Monday, January 14, 2008

Day 04 "In the Trenches" (Web 2.0 edition); also "Office" 88

Not a lot of time to blog today, but herewith update on "Trenches" and "Office":

Monday of first full week of the spring semester. Kids are sleepy (probably most of them stayed up all weekend, trying to prolong the sense of still being on winter break) but not unresponsive. Today was "what is 'modernism' and how did it differ from the previous 'romanticism'?"

We tend to teach the "Modern Period" section of our three-semester undergraduate music history sequence as the history of about 140 yea,rs (say, the Wagner Tristan Prelude of 1857 to the Reich Different Trains of 1990) as a chronology of the interaction, contention, modification, and evolution of "Isms"--that is, of artistic philosophies which are usually subsumed under the heading of "Romanticism" or "Impressionism" or "Serialism" and so forth. This lets us link the wild diversification of musical style (the "SHRMG" characteristics) in the period with the diversification of the influencing artistic and compositional philosophies. So we can teach "exoticism" in music, but also painting, or theatre, or poetry, and we can look at all of these other art forms as we listen to Rimsky or Ravel or Chavez, and try to find the artistic links. These kids tend to be incredibly responsive to such cross-media investigation, because it is after all how they take in most information about their world: not through text, but through the juxtaposition of diverse information sources. They're great at iconographic analysis, for example: they have very good interpretive insights, though they have trouble distinguishing between a subjective observation ("this music sounds sad") and an analytical insight ("this music uses a lot of minor chords, slow tempos, and falling melodic lines").

Nevertheless, they are very responsive and very intuitive, and very receptive to the task of interpretation. Our main job is to keep pulling them back to concrete analytical language and insights, and to help them see that the subjective observations that the music elicits are both constructed (by composers making "SHRMG choices") and intentional. That's why we call the course "Music AS Cultural History."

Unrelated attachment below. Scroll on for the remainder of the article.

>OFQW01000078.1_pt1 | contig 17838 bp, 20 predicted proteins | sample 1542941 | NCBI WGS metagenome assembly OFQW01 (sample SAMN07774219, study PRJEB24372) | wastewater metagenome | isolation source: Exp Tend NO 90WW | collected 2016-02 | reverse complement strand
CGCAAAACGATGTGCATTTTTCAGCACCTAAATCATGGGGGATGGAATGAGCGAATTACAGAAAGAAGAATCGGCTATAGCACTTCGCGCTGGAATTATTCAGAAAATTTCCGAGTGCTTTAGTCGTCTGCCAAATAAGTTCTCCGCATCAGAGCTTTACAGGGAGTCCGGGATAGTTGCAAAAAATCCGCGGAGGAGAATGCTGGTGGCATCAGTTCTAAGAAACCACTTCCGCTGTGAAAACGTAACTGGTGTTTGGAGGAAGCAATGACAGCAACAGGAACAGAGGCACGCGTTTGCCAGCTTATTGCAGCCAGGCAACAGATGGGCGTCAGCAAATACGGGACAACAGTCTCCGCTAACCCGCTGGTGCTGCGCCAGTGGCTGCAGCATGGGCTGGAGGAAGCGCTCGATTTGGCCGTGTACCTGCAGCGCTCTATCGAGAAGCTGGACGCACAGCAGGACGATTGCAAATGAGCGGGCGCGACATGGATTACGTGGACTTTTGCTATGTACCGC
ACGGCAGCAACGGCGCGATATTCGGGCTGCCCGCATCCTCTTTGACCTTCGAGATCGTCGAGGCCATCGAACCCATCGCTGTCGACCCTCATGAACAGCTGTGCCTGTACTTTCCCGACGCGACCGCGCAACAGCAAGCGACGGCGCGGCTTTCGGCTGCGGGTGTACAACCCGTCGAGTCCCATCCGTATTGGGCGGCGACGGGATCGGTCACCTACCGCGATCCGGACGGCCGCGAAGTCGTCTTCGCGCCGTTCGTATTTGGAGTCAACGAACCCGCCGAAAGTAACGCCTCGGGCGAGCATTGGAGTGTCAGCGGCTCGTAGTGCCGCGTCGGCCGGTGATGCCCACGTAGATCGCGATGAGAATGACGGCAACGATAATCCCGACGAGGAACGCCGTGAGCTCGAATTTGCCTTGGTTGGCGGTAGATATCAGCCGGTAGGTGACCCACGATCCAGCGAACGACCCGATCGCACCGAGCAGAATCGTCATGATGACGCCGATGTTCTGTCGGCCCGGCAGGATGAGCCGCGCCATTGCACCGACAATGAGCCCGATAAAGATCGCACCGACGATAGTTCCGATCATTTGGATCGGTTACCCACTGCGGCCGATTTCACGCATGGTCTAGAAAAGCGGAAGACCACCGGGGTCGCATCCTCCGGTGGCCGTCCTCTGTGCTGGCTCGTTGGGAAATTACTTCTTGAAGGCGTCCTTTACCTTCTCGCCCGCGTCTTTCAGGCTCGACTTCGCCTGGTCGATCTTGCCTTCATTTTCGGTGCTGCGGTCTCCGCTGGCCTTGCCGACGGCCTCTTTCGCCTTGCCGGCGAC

In "Office" news: today sent in a second chapter, at Editor's request, so that she could include that chapter in the package of materials that goes to outside readers. These readers are charged with the task of reading the samples, the prospectus, the Table of Contents, and making a conclusion regarding whether (a) the project fills an existing gap in the literature and (b) the project has a research design--and fundamental writing chops--sufficient to make an original contribution to the literature. So, as submitting author, you try to provide enough sample material, and a sufficiently-detailed descriptor, that the outside readers both understand and empathize with the project--but you avoid sending material that either (a) can't stand on its own without the rest of the manuscript or (b) isn't sufficiently polished to make a positive impression.

Not all presses permit you to either suggest or even know the readers--adhering to some archaic bullshit "blind review" standard, which in practice just increases the odds that the outside readers might be obtuse, disinterested, or actively hostile (I've had a few of those), but some presses do permit you to know--or at least to suggest sympatico candidates. I am fortunate enough to be in the latter situation, so was able to suggest 4 outside readers who were familiar with my prior work (in fact, had served on my tenure review committee) and also with the topic.

Unexpectedly, I have recently been able to suggest a fifth candidate for outside reader--a noted scholar who happened across this very blog, and the name of my antebellum painter, and was interested enough to read, and collegial enough to write to me, about the topic. He's also agreed to serve.

The above is thus a huge relief--the project is off my desk until such time as the Editor gets back to me, but at the same time, I can be reasonably confident that the proposal is receiving a detailed, sympathetic, and useful critical review. That's the way the "community of scholars" is supposed to work.

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